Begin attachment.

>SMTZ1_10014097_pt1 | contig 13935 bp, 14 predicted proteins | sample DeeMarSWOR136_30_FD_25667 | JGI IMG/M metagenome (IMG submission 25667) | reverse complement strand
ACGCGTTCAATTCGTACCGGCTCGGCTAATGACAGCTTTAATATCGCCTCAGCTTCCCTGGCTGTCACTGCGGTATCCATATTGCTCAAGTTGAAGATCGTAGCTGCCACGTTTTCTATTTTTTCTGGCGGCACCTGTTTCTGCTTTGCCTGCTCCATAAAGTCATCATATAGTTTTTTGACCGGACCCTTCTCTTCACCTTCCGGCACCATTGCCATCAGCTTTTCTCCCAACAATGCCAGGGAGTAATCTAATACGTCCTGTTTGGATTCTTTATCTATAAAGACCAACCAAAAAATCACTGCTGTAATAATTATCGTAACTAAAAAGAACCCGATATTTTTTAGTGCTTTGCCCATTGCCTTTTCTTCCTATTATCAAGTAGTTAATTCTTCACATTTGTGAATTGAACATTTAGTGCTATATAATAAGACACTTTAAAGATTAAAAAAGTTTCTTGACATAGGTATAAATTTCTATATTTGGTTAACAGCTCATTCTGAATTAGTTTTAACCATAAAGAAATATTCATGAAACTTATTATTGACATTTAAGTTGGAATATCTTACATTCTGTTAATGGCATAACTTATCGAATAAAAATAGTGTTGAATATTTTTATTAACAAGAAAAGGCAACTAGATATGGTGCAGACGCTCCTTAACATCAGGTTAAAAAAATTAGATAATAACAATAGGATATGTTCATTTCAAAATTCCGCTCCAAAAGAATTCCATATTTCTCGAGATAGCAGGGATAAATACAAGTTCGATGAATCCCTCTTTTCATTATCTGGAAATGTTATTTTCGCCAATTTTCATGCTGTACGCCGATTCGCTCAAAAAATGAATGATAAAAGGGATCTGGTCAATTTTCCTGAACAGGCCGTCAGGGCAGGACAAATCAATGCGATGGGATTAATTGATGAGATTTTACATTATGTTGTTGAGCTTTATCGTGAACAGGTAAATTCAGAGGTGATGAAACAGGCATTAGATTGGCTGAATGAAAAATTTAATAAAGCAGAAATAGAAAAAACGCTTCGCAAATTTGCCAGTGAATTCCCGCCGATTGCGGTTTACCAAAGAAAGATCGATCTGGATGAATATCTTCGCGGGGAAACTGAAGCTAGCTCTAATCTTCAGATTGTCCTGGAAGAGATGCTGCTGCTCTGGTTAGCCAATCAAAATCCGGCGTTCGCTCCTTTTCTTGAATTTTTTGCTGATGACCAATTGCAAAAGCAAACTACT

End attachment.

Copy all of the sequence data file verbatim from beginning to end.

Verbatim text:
>SMTZ1_10014097_pt1 | contig 13935 bp, 14 predicted proteins | sample DeeMarSWOR136_30_FD_25667 | JGI IMG/M metagenome (IMG submission 25667) | reverse complement strand
ACGCGTTCAATTCGTACCGGCTCGGCTAATGACAGCTTTAATATCGCCTCAGCTTCCCTGGCTGTCACTGCGGTATCCATATTGCTCAAGTTGAAGATCGTAGCTGCCACGTTTTCTATTTTTTCTGGCGGCACCTGTTTCTGCTTTGCCTGCTCCATAAAGTCATCATATAGTTTTTTGACCGGACCCTTCTCTTCACCTTCCGGCACCATTGCCATCAGCTTTTCTCCCAACAATGCCAGGGAGTAATCTAATACGTCCTGTTTGGATTCTTTATCTATAAAGACCAACCAAAAAATCACTGCTGTAATAATTATCGTAACTAAAAAGAACCCGATATTTTTTAGTGCTTTGCCCATTGCCTTTTCTTCCTATTATCAAGTAGTTAATTCTTCACATTTGTGAATTGAACATTTAGTGCTATATAATAAGACACTTTAAAGATTAAAAAAGTTTCTTGACATAGGTATAAATTTCTATATTTGGTTAACAGCTCATTCTGAATTAGTTTTAACCATAAAGAAATATTCATGAAACTTATTATTGACATTTAAGTTGGAATATCTTACATTCTGTTAATGGCATAACTTATCGAATAAAAATAGTGTTGAATATTTTTATTAACAAGAAAAGGCAACTAGATATGGTGCAGACGCTCCTTAACATCAGGTTAAAAAAATTAGATAATAACAATAGGATATGTTCATTTCAAAATTCCGCTCCAAAAGAATTCCATATTTCTCGAGATAGCAGGGATAAATACAAGTTCGATGAATCCCTCTTTTCATTATCTGGAAATGTTATTTTCGCCAATTTTCATGCTGTACGCCGATTCGCTCAAAAAATGAATGATAAAAGGGATCTGGTCAATTTTCCTGAACAGGCCGTCAGGGCAGGACAAATCAATGCGATGGGATTAATTGATGAGATTTTACATTATGTTGTTGAGCTTTATCGTGAACAGGTAAATTCAGAGGTGATGAAACAGGCATTAGATTGGCTGAATGAAAAATTTAATAAAGCAGAAATAGAAAAAACGCTTCGCAAATTTGCCAGTGAATTCCCGCCGATTGCGGTTTACCAAAGAAAGATCGATCTGGATGAATATCTTCGCGGGGAAACTGAAGCTAGCTCTAATCTTCAGATTGTCCTGGAAGAGATGCTGCTGCTCTGGTTAGCCAATCAAAATCCGGCGTTCGCTCCTTTTCTTGAATTTTTTGCTGATGACCAATTGCAAAAGCAAACTACT